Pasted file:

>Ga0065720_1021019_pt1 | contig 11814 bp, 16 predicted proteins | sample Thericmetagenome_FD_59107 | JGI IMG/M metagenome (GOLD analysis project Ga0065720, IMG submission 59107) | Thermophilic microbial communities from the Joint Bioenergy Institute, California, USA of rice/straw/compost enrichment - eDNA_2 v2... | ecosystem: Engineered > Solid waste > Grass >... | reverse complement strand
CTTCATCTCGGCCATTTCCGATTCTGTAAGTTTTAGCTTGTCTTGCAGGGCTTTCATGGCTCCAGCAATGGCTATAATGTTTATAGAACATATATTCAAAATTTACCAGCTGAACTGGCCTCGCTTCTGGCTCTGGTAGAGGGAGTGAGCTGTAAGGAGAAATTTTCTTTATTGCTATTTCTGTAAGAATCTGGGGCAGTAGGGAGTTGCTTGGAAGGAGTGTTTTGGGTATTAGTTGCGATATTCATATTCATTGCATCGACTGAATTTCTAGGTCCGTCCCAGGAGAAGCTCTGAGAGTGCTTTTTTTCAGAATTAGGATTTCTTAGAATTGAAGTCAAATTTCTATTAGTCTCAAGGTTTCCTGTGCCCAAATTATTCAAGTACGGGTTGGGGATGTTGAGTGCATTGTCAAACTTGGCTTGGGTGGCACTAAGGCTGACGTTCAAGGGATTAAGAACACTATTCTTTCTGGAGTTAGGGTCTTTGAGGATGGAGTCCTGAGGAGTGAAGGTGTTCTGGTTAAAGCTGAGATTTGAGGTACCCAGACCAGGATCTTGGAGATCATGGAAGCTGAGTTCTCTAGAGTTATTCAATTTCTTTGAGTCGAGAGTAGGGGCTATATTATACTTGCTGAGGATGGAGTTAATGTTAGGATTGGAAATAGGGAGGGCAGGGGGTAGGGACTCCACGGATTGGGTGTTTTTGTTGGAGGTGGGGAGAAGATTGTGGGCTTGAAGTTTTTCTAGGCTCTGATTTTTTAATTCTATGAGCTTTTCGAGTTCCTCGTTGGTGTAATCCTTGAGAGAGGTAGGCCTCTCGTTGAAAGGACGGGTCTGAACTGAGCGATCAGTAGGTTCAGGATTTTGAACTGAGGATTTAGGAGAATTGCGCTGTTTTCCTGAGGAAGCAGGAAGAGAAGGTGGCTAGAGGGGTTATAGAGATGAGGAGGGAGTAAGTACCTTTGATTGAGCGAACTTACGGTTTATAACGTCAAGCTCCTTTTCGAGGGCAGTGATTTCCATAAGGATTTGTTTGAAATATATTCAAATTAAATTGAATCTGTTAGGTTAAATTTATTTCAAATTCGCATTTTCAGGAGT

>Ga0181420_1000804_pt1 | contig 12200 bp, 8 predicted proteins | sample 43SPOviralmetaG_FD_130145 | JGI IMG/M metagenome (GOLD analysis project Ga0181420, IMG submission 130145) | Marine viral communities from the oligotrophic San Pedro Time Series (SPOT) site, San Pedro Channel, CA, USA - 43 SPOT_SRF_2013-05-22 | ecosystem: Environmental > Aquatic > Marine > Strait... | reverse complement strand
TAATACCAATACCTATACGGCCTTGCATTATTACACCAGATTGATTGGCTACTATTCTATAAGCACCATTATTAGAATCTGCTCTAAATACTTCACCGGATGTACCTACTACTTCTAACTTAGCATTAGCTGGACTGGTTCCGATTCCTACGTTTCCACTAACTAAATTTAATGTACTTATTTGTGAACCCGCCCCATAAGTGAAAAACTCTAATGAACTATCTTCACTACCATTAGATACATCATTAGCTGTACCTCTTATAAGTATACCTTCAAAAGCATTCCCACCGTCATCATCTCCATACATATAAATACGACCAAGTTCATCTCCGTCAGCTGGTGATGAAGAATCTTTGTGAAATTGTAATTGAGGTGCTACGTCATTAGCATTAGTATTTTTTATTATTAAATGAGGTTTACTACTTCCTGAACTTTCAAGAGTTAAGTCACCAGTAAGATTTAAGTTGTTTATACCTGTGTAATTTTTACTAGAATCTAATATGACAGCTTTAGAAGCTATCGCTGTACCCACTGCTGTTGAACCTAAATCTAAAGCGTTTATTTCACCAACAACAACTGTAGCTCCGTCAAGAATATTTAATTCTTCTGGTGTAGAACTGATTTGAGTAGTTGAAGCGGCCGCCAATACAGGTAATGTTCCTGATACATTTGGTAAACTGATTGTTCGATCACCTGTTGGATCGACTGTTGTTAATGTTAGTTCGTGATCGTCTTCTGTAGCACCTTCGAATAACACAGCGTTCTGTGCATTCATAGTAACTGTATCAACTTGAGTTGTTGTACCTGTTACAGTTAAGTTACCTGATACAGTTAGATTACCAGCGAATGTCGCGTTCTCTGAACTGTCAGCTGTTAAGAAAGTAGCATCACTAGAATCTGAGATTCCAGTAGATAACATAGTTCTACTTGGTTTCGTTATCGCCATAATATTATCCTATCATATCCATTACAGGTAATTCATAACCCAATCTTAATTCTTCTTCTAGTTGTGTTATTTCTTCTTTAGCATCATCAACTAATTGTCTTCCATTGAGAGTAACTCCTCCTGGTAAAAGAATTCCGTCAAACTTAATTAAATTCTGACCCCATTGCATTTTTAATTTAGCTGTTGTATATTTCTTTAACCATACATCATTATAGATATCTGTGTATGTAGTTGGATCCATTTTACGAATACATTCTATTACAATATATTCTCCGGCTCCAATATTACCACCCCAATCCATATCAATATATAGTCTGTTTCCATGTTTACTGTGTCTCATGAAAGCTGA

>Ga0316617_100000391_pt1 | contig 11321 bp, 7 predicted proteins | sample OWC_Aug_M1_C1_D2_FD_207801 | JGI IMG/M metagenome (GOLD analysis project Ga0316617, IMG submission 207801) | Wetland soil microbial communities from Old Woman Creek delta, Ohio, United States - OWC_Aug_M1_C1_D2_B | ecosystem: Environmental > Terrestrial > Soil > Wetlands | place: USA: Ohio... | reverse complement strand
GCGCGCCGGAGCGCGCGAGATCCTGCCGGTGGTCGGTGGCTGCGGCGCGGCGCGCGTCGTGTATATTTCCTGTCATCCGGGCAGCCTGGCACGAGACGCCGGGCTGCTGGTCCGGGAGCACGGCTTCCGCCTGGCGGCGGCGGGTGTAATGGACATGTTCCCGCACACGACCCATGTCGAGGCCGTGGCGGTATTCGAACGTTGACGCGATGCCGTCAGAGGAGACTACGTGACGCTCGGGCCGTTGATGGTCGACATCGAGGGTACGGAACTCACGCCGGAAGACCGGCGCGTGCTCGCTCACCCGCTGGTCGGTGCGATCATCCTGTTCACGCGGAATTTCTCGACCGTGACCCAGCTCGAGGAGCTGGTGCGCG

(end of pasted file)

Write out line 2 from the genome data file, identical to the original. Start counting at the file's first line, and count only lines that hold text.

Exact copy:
CTTCATCTCGGCCATTTCCGATTCTGTAAGTTTTAGCTTGTCTTGCAGGGCTTTCATGGCTCCAGCAATGGCTATAATGTTTATAGAACATATATTCAAAATTTACCAGCTGAACTGGCCTCGCTTCTGGCTCTGGTAGAGGGAGTGAGCTGTAAGGAGAAATTTTCTTTATTGCTATTTCTGTAAGAATCTGGGGCAGTAGGGAGTTGCTTGGAAGGAGTGTTTTGGGTATTAGTTGCGATATTCATATTCATTGCATCGACTGAATTTCTAGGTCCGTCCCAGGAGAAGCTCTGAGAGTGCTTTTTTTCAGAATTAGGATTTCTTAGAATTGAAGTCAAATTTCTATTAGTCTCAAGGTTTCCTGTGCCCAAATTATTCAAGTACGGGTTGGGGATGTTGAGTGCATTGTCAAACTTGGCTTGGGTGGCACTAAGGCTGACGTTCAAGGGATTAAGAACACTATTCTTTCTGGAGTTAGGGTCTTTGAGGATGGAGTCCTGAGGAGTGAAGGTGTTCTGGTTAAAGCTGAGATTTGAGGTACCCAGACCAGGATCTTGGAGATCATGGAAGCTGAGTTCTCTAGAGTTATTCAATTTCTTTGAGTCGAGAGTAGGGGCTATATTATACTTGCTGAGGATGGAGTTAATGTTAGGATTGGAAATAGGGAGGGCAGGGGGTAGGGACTCCACGGATTGGGTGTTTTTGTTGGAGGTGGGGAGAAGATTGTGGGCTTGAAGTTTTTCTAGGCTCTGATTTTTTAATTCTATGAGCTTTTCGAGTTCCTCGTTGGTGTAATCCTTGAGAGAGGTAGGCCTCTCGTTGAAAGGACGGGTCTGAACTGAGCGATCAGTAGGTTCAGGATTTTGAACTGAGGATTTAGGAGAATTGCGCTGTTTTCCTGAGGAAGCAGGAAGAGAAGGTGGCTAGAGGGGTTATAGAGATGAGGAGGGAGTAAGTACCTTTGATTGAGCGAACTTACGGTTTATAACGTCAAGCTCCTTTTCGAGGGCAGTGATTTCCATAAGGATTTGTTTGAAATATATTCAAATTAAATTGAATCTGTTAGGTTAAATTTATTTCAAATTCGCATTTTCAGGAGT